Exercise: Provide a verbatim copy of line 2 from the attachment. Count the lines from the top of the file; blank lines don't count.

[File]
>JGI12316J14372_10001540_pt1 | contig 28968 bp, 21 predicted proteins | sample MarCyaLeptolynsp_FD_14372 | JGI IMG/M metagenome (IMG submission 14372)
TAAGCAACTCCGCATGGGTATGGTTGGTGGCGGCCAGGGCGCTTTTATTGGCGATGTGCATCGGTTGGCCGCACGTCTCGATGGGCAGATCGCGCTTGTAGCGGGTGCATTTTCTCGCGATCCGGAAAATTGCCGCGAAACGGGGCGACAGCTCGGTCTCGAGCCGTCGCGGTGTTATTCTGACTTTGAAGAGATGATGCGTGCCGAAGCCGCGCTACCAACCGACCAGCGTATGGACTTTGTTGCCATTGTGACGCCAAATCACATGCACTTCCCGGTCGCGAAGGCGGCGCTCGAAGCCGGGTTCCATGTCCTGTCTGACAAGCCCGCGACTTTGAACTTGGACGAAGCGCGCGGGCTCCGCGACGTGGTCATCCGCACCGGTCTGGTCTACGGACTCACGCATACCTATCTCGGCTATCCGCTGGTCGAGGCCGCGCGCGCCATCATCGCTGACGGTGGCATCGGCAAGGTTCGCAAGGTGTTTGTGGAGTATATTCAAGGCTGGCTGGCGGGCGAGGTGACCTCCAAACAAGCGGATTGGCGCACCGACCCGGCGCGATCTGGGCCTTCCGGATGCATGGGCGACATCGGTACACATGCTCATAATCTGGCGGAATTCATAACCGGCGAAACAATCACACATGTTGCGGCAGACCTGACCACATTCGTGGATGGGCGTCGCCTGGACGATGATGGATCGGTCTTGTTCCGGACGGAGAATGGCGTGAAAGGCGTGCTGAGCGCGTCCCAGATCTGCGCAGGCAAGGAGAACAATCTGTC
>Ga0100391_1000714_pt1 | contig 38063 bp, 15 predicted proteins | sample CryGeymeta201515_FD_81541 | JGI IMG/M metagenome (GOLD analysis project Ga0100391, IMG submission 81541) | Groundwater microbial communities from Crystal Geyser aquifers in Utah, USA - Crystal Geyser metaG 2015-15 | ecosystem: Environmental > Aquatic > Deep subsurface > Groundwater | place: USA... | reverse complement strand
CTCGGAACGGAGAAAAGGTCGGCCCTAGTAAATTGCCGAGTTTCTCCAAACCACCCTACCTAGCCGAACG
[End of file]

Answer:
TAAGCAACTCCGCATGGGTATGGTTGGTGGCGGCCAGGGCGCTTTTATTGGCGATGTGCATCGGTTGGCCGCACGTCTCGATGGGCAGATCGCGCTTGTAGCGGGTGCATTTTCTCGCGATCCGGAAAATTGCCGCGAAACGGGGCGACAGCTCGGTCTCGAGCCGTCGCGGTGTTATTCTGACTTTGAAGAGATGATGCGTGCCGAAGCCGCGCTACCAACCGACCAGCGTATGGACTTTGTTGCCATTGTGACGCCAAATCACATGCACTTCCCGGTCGCGAAGGCGGCGCTCGAAGCCGGGTTCCATGTCCTGTCTGACAAGCCCGCGACTTTGAACTTGGACGAAGCGCGCGGGCTCCGCGACGTGGTCATCCGCACCGGTCTGGTCTACGGACTCACGCATACCTATCTCGGCTATCCGCTGGTCGAGGCCGCGCGCGCCATCATCGCTGACGGTGGCATCGGCAAGGTTCGCAAGGTGTTTGTGGAGTATATTCAAGGCTGGCTGGCGGGCGAGGTGACCTCCAAACAAGCGGATTGGCGCACCGACCCGGCGCGATCTGGGCCTTCCGGATGCATGGGCGACATCGGTACACATGCTCATAATCTGGCGGAATTCATAACCGGCGAAACAATCACACATGTTGCGGCAGACCTGACCACATTCGTGGATGGGCGTCGCCTGGACGATGATGGATCGGTCTTGTTCCGGACGGAGAATGGCGTGAAAGGCGTGCTGAGCGCGTCCCAGATCTGCGCAGGCAAGGAGAACAATCTGTC